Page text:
Digenes Akritas

The complete epic in Greek, with parallel English translation.

Digenes Akritas

Digenes Akritas

Acts of St. Christopher

St. Christopher 6

The authoritative Orthodox version, based on the earliest surviving Greek manuscript (11th century Constantinople), and differing considerably from later mediaeval embellishments.

Vita S. Christophori (Greek)

Vita S. Christophori (Latin)

Life of St. Christopher (English)

The earliest icon forms of St. Christopher depict him as a young, beardless man holding a staff with shoots sprouting from the top (photos forthcoming). Later iconography from the 16th century onward in both Greece and Russia has traditionally depicted him with a dog’s head:


St Christopher 11


St. Christopher icon


St. Christopher 12


St. Christopher 10


The following articles provide very interesting analysis of the icons:


Acts of St. Christopher

Classica miscellanea

Did Alexander the Great really make a speech at Opis proclaiming brotherly love among peoples and the equality of Greek and Barbarian? Well, not exactly. What is commonly called the “Speech at Opis” was a literary creation by the Greek author Christos Zalokostas which first appeared in his 1971 book, Alexander the Great, Forerunner of Christ. However, this does not mean that the ideas expressed in Zalokostas’ text are completely baseless historically:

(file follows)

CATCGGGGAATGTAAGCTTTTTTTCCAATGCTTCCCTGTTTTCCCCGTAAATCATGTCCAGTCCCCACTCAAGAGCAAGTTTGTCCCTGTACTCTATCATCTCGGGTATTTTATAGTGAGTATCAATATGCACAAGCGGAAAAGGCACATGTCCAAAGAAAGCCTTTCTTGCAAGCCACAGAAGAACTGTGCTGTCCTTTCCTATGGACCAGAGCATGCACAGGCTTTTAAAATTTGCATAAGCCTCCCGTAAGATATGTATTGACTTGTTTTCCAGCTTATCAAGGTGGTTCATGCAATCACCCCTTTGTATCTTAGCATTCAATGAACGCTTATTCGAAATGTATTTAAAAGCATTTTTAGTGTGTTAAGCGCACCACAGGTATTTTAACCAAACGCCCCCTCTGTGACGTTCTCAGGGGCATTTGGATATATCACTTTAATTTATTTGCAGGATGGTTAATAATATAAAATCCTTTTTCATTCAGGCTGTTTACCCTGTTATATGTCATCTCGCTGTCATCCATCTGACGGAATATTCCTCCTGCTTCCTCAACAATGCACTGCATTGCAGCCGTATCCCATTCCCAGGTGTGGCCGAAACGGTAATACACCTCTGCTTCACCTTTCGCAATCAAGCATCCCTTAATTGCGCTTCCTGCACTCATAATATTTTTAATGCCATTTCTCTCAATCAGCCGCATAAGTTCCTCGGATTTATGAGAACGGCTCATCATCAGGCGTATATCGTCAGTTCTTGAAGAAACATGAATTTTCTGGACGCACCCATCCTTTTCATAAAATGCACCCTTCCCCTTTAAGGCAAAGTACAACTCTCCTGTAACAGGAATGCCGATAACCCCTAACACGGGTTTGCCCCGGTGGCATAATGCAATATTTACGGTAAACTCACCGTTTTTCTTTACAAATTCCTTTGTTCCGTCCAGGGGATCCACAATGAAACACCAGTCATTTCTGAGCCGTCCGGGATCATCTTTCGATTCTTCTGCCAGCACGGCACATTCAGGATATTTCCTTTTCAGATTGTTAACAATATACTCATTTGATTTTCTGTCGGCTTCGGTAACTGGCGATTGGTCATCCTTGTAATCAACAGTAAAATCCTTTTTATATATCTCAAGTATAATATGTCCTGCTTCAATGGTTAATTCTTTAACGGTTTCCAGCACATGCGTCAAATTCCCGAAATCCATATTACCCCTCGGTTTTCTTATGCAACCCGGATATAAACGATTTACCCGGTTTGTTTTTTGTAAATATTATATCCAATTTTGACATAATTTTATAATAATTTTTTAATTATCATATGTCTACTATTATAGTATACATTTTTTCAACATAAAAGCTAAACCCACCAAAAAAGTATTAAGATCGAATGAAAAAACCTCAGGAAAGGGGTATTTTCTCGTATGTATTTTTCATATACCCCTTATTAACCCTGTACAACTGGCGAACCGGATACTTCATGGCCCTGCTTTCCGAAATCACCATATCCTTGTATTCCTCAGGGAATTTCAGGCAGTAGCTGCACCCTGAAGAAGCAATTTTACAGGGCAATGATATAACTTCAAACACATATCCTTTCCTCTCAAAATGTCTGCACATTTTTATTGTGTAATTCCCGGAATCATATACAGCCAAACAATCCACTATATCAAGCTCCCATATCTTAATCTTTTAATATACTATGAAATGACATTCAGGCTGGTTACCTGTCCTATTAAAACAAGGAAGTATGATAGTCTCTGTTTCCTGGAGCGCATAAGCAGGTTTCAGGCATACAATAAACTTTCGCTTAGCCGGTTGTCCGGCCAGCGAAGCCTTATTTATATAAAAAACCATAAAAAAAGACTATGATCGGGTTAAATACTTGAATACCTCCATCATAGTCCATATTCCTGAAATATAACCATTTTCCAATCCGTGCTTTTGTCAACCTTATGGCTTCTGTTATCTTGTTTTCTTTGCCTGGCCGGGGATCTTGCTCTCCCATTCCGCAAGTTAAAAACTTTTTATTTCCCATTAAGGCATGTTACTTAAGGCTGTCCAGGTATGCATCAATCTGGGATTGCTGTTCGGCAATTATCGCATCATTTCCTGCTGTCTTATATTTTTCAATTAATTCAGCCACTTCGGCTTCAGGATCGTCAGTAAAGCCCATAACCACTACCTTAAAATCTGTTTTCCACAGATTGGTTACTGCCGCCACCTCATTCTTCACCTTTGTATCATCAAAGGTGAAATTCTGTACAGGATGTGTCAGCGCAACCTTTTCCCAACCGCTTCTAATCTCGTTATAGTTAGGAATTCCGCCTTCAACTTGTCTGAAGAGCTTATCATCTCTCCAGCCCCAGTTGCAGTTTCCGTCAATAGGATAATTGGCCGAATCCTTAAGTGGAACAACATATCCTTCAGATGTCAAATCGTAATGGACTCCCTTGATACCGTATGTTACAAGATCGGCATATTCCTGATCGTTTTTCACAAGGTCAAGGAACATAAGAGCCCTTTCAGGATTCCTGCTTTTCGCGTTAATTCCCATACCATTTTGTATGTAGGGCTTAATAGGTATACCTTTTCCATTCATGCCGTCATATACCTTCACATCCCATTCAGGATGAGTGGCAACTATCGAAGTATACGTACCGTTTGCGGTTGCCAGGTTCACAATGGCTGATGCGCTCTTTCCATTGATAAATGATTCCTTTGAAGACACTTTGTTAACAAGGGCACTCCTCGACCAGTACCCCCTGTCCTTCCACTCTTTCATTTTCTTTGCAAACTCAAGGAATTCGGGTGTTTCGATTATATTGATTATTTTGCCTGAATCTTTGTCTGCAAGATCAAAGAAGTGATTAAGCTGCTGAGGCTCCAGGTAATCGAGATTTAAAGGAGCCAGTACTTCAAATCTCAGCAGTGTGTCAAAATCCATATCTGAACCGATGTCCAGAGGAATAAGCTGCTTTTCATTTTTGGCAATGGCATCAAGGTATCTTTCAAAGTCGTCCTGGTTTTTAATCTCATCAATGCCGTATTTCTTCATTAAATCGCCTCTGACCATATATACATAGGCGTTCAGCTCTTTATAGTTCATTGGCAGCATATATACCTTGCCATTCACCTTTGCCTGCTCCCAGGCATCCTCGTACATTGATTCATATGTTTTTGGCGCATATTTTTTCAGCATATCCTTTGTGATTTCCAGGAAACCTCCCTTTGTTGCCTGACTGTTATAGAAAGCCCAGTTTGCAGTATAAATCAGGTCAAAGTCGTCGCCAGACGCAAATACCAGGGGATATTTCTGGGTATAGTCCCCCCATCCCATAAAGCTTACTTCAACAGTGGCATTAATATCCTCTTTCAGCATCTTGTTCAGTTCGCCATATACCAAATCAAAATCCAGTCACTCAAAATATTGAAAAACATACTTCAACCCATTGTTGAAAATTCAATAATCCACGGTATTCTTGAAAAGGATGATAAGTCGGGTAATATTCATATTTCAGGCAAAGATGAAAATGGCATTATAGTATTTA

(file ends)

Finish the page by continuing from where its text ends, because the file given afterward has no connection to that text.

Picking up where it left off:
Λόγος στην Ώπη

One musn’t also forget Alexander’s famed visit to Jerusalem.

The following is a comparison between St. Constantine the Great’s Greek translation of Vergil’s Fourth Eclogue (taken from Eusebius’ Life of Constantine) and the Latin original. Significant discrepancies highlighted:


Classica miscellanea